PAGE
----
LITTLE IMPROVEMENT: Tensions on the IPR front are set to increase further. Two lobbying groups are pushing to have the Philippines put back on the notorious market list. Business Software Alliance (BSA) and the IIPA, both supported by major intellectual property creators and owners, argue that little overall improvement has been observed. In a filing to the USTR, they claimed that counterfeit goods can still be seen and purchased at locations such as Quiapo, Binondo, Baclaran, Juan Luna Plaza and New Divisoria Malls. Also cited were Makati Cinema Square, Metrowalk and 168 Mall.
The Philippines has been on and off the Watch List and the Priority Watch List for two decades. In this time, the country has taken many necessary steps and made repeated promises that it would improve its protections of IPR. Even so, according to the IIPA, the country has continually failed to follow through effectively on its promises. The Philippines last dropped from the Priority Watch List to the regular Watch List in 2006.
The consequences for not properly protecting intellectual property rights can be severe. A country can potentially lose its right to benefits under the Generalised System of Preferences (GSP), which allows many goods from designated developing countries to enter the US duty-free. Workers' rights must also be respected for a country to obtain GSP treatment. IPR protection has other potential benefits too. Countries seeking to enter a free trade agreement with the US must put in place a sound intellectual property programme. The same goes for those hoping to accede to the TPP. The Philippines says it may be interested in joining.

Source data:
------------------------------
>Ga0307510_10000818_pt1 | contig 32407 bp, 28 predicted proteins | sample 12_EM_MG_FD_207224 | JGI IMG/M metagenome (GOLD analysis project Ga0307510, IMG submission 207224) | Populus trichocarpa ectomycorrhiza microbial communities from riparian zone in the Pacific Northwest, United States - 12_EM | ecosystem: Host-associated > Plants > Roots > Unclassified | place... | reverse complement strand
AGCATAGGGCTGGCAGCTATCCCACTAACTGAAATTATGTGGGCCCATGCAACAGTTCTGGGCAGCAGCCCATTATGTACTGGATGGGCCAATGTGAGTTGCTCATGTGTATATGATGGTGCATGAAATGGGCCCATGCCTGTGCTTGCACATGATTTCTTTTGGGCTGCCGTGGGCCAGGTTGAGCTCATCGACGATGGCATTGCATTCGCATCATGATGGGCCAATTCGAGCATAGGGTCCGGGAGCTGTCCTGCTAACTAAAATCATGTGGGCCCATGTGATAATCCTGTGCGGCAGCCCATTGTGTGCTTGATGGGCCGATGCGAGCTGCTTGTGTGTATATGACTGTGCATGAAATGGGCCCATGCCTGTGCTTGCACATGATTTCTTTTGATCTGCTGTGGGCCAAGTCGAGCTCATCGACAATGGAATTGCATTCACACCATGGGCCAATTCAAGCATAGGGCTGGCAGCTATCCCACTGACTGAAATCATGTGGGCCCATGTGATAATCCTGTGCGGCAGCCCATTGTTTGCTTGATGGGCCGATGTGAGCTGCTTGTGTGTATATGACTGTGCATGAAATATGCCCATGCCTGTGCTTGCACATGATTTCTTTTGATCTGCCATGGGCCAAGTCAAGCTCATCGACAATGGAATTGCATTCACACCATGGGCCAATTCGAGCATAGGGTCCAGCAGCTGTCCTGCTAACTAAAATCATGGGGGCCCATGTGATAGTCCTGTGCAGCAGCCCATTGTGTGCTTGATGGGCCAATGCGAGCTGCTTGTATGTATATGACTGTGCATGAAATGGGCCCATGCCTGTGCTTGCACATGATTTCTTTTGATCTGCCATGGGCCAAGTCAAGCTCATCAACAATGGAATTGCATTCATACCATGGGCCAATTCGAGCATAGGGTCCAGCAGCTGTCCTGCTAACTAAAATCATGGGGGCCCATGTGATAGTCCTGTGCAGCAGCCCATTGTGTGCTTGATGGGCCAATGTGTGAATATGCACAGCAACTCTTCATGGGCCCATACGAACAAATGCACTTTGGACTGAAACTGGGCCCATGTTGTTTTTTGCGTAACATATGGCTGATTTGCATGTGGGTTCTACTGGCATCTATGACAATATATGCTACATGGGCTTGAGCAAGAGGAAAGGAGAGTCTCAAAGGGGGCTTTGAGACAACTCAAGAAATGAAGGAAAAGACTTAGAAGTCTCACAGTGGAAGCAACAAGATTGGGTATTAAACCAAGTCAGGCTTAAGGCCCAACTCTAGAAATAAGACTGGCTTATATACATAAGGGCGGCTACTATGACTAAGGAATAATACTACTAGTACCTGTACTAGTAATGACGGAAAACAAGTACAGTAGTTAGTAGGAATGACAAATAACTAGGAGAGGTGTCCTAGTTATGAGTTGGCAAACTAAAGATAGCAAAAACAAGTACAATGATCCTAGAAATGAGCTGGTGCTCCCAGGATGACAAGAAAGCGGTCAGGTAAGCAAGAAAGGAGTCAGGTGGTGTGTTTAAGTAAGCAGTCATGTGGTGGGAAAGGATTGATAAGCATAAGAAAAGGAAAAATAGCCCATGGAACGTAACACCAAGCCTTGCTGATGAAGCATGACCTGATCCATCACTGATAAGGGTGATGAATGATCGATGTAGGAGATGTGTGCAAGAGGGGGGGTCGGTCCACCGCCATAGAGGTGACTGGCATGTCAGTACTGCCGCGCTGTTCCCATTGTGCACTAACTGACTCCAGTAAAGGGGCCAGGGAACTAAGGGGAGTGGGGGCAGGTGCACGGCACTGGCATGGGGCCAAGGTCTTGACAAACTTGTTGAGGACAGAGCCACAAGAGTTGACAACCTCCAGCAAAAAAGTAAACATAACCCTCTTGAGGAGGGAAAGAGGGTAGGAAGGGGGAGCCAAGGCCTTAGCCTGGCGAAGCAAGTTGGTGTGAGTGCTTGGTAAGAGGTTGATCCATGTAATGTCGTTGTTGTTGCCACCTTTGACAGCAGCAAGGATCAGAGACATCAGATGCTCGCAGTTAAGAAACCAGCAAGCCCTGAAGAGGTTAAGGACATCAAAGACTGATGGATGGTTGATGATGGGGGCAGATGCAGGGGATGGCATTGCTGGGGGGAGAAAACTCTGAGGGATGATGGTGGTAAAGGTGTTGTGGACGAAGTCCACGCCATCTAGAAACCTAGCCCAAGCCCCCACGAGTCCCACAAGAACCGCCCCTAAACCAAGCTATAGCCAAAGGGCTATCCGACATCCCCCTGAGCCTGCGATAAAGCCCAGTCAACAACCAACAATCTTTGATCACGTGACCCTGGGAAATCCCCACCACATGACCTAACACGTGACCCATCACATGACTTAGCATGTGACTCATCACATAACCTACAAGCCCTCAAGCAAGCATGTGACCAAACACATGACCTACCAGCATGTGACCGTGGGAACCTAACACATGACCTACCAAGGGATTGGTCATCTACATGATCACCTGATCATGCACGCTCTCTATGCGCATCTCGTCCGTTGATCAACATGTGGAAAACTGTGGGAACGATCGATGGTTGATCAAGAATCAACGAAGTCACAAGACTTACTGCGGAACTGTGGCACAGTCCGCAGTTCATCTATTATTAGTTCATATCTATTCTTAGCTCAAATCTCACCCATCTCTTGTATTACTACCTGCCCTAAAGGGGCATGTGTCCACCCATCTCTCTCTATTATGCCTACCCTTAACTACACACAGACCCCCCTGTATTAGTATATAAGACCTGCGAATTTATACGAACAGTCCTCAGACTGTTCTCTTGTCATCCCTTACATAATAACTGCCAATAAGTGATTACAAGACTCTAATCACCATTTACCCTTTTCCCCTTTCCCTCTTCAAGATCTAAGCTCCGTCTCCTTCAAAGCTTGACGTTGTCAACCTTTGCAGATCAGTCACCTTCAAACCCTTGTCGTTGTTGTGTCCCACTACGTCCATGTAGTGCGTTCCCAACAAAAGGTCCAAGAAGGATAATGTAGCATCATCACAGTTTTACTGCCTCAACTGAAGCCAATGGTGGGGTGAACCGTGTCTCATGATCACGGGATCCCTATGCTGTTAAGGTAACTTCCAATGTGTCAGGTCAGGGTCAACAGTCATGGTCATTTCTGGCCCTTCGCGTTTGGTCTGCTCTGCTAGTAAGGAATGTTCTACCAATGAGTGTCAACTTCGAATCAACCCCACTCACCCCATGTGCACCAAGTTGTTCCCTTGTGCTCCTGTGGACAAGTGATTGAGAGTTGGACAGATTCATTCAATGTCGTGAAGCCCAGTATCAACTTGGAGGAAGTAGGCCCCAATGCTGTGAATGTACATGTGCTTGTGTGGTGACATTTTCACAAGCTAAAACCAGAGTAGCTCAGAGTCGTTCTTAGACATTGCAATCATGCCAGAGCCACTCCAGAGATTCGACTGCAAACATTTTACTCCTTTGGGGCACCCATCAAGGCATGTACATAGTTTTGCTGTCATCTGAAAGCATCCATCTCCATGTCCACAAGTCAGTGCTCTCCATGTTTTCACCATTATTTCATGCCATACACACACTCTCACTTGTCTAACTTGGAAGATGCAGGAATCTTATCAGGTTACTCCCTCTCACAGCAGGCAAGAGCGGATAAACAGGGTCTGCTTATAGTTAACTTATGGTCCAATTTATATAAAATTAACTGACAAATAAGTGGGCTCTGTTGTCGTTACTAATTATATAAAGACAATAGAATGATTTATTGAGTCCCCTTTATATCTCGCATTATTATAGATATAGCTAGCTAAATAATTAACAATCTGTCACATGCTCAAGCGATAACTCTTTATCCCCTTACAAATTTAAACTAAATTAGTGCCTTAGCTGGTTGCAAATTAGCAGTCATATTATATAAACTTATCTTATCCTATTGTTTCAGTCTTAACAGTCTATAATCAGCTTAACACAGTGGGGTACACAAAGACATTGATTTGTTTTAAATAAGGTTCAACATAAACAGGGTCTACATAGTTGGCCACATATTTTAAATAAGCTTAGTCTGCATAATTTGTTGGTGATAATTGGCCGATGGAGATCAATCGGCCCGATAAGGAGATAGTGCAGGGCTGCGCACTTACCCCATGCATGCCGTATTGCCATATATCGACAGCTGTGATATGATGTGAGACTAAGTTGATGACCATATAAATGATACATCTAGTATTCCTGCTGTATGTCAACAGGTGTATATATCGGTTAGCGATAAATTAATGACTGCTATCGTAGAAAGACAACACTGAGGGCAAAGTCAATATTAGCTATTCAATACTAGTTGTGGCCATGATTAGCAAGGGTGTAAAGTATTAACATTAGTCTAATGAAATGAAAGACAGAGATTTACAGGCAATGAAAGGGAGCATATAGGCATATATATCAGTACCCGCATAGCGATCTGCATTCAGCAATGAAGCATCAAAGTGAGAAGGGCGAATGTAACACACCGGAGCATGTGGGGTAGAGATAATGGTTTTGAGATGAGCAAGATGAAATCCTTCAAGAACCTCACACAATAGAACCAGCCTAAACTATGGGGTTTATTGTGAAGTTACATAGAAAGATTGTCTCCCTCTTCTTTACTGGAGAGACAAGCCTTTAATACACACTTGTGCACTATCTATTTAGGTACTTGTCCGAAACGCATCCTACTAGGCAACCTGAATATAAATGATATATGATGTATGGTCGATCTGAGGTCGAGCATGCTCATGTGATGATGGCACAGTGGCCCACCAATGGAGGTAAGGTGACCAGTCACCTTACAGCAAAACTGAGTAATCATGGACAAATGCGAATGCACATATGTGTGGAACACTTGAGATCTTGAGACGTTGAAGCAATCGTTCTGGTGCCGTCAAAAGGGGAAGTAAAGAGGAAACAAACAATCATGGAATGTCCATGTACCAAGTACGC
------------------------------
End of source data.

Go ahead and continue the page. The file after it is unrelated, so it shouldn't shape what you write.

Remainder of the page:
SOME FLEXIBILITY: The US is showing some flexibility when it comes to IPR and the Trans-Pacific Partnership (TPP). For instance, the USTR is considering an adjustment of certain patent rights for poor countries, so they can get access to medical drugs earlier and more cheaply. However, it appears that any adjustments will be highly targeted. While the text of the sections in question are complex and still being revised, it appears that the US will insist that patent holders receive the same protections in TPP countries as they do in the US.
The document is still a work in progress, and some key stakeholders, notably Canada and Chile, are pushing for a more relaxed interpretation of IPR. But it is unlikely that the US will change its mind, with the exception of pharmaceuticals for developing countries. For the US, IPR is not an incidental requirement for nations that are hoping to join the TPP. The US is looking at the TPP as a way to improve IPR protection globally.
MOTIVATION: Better IPR is key for the Philippines if it hopes to join the grouping. While it has already passed relevant laws and improved its enforcement record, it needs to get itself removed from the Watch List to have a chance for an FTA with the US or to join the TPP. This might be the motivation it needs, in contrast to the past, when there was no real consequence or opportunity for the country to observe IPR. The USTR was limited to moral suasion, as it was unlikely that the Philippines would lose its GSP privileges just for IPR violations. The country now has a better chance to gain considerable trading rights if it better protects intellectual property. As a result, the Philippines may be properly incentivised to deal with IPR gaps, as the reward for doing so will be the right to join the what may end up being the largest, and freest, free trade group in the world.